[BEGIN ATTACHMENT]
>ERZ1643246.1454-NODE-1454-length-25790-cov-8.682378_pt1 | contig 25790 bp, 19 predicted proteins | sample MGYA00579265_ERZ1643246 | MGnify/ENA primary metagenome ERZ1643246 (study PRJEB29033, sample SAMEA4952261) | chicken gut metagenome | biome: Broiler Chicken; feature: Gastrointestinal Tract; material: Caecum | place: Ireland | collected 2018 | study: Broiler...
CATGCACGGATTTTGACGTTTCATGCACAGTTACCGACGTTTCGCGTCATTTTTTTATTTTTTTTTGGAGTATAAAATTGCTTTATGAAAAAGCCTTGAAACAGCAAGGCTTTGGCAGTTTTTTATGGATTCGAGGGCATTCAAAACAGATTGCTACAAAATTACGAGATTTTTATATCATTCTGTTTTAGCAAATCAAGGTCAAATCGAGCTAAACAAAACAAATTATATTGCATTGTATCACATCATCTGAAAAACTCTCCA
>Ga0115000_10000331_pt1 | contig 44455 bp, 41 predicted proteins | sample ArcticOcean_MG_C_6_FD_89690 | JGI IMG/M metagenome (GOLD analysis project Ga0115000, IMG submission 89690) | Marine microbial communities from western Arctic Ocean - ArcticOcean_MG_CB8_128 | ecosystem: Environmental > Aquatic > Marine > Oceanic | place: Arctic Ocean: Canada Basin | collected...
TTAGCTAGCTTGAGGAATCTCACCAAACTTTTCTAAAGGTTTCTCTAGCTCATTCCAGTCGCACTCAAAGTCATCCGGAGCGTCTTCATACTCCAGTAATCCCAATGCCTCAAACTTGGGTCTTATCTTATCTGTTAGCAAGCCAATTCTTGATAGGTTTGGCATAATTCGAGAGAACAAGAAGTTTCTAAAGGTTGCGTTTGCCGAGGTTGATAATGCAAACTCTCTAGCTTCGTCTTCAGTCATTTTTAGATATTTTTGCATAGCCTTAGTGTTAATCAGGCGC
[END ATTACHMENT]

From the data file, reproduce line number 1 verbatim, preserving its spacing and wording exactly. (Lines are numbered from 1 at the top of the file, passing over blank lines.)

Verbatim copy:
>ERZ1643246.1454-NODE-1454-length-25790-cov-8.682378_pt1 | contig 25790 bp, 19 predicted proteins | sample MGYA00579265_ERZ1643246 | MGnify/ENA primary metagenome ERZ1643246 (study PRJEB29033, sample SAMEA4952261) | chicken gut metagenome | biome: Broiler Chicken; feature: Gastrointestinal Tract; material: Caecum | place: Ireland | collected 2018 | study: Broiler...